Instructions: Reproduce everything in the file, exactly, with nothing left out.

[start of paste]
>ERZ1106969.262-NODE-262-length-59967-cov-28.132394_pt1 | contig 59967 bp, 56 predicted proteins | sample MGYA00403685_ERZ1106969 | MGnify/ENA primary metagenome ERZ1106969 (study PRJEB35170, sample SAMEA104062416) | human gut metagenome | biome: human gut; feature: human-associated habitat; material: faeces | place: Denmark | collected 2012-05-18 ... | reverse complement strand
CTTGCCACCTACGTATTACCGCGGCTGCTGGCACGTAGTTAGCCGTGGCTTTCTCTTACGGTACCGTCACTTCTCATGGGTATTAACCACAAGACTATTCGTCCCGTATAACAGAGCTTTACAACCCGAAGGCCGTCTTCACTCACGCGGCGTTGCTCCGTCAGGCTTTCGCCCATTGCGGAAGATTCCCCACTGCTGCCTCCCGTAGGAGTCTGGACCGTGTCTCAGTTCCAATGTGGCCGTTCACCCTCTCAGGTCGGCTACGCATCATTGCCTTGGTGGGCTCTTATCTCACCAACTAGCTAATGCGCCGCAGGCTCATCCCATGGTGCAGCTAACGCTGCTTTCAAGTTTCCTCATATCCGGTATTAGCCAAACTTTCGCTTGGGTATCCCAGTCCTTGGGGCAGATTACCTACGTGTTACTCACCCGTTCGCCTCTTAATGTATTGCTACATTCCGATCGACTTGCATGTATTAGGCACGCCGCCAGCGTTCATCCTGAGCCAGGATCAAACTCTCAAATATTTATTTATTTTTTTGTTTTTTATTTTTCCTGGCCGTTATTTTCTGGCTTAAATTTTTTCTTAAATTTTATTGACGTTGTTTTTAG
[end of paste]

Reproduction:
>ERZ1106969.262-NODE-262-length-59967-cov-28.132394_pt1 | contig 59967 bp, 56 predicted proteins | sample MGYA00403685_ERZ1106969 | MGnify/ENA primary metagenome ERZ1106969 (study PRJEB35170, sample SAMEA104062416) | human gut metagenome | biome: human gut; feature: human-associated habitat; material: faeces | place: Denmark | collected 2012-05-18 ... | reverse complement strand
CTTGCCACCTACGTATTACCGCGGCTGCTGGCACGTAGTTAGCCGTGGCTTTCTCTTACGGTACCGTCACTTCTCATGGGTATTAACCACAAGACTATTCGTCCCGTATAACAGAGCTTTACAACCCGAAGGCCGTCTTCACTCACGCGGCGTTGCTCCGTCAGGCTTTCGCCCATTGCGGAAGATTCCCCACTGCTGCCTCCCGTAGGAGTCTGGACCGTGTCTCAGTTCCAATGTGGCCGTTCACCCTCTCAGGTCGGCTACGCATCATTGCCTTGGTGGGCTCTTATCTCACCAACTAGCTAATGCGCCGCAGGCTCATCCCATGGTGCAGCTAACGCTGCTTTCAAGTTTCCTCATATCCGGTATTAGCCAAACTTTCGCTTGGGTATCCCAGTCCTTGGGGCAGATTACCTACGTGTTACTCACCCGTTCGCCTCTTAATGTATTGCTACATTCCGATCGACTTGCATGTATTAGGCACGCCGCCAGCGTTCATCCTGAGCCAGGATCAAACTCTCAAATATTTATTTATTTTTTTGTTTTTTATTTTTCCTGGCCGTTATTTTCTGGCTTAAATTTTTTCTTAAATTTTATTGACGTTGTTTTTAG